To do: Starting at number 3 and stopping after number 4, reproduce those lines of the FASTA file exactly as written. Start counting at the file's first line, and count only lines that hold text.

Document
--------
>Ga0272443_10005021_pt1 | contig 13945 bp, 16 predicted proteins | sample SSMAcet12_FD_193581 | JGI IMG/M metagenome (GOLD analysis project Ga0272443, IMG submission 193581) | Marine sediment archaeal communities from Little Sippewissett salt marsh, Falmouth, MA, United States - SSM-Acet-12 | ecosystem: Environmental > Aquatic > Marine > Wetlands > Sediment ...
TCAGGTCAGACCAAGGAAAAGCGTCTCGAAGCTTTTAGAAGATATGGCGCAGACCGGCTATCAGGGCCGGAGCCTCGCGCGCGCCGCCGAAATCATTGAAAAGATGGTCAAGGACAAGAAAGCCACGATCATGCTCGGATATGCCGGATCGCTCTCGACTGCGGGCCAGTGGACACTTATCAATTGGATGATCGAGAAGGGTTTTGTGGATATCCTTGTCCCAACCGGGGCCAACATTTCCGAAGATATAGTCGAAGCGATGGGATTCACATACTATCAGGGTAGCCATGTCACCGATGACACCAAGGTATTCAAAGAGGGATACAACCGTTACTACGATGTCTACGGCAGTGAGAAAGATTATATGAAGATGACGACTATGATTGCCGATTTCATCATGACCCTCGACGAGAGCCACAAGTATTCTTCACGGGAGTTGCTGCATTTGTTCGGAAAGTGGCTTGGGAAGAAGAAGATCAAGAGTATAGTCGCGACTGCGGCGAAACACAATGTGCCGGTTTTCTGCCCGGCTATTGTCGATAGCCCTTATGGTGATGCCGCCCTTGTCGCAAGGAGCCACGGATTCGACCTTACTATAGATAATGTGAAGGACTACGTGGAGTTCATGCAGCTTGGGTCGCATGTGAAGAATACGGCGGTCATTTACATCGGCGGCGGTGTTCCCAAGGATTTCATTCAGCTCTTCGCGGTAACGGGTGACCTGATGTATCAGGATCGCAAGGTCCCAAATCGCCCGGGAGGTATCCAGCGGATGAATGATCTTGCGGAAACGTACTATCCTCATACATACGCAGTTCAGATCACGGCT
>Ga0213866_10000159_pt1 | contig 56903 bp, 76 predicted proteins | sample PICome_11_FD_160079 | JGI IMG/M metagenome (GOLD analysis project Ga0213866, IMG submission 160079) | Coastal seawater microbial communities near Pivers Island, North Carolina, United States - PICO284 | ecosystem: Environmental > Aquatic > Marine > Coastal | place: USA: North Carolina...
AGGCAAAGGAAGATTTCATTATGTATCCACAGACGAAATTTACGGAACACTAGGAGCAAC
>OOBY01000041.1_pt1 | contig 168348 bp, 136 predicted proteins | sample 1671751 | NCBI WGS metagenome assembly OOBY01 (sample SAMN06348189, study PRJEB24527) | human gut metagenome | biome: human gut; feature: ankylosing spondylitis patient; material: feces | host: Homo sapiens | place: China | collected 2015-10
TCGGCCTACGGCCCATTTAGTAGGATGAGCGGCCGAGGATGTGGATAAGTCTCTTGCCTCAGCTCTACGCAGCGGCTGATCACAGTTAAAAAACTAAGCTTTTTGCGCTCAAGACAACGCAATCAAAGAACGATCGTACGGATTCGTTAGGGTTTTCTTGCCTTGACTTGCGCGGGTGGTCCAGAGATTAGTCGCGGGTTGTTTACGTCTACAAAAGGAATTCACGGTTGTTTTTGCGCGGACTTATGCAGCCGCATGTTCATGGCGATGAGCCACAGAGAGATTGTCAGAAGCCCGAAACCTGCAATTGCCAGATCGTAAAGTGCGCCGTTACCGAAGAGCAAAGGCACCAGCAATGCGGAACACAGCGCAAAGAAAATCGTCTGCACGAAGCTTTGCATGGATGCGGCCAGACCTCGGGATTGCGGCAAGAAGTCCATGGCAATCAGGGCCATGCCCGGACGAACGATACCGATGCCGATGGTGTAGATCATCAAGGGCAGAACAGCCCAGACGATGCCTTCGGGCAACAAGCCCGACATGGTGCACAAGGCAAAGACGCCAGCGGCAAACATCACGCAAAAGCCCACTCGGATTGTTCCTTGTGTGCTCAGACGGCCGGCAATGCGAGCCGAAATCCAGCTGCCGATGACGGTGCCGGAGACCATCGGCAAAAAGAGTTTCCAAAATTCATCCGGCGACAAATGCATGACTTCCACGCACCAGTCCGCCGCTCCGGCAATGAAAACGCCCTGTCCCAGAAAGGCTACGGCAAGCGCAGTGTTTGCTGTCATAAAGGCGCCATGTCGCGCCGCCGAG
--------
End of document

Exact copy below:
>Ga0213866_10000159_pt1 | contig 56903 bp, 76 predicted proteins | sample PICome_11_FD_160079 | JGI IMG/M metagenome (GOLD analysis project Ga0213866, IMG submission 160079) | Coastal seawater microbial communities near Pivers Island, North Carolina, United States - PICO284 | ecosystem: Environmental > Aquatic > Marine > Coastal | place: USA: North Carolina...
AGGCAAAGGAAGATTTCATTATGTATCCACAGACGAAATTTACGGAACACTAGGAGCAAC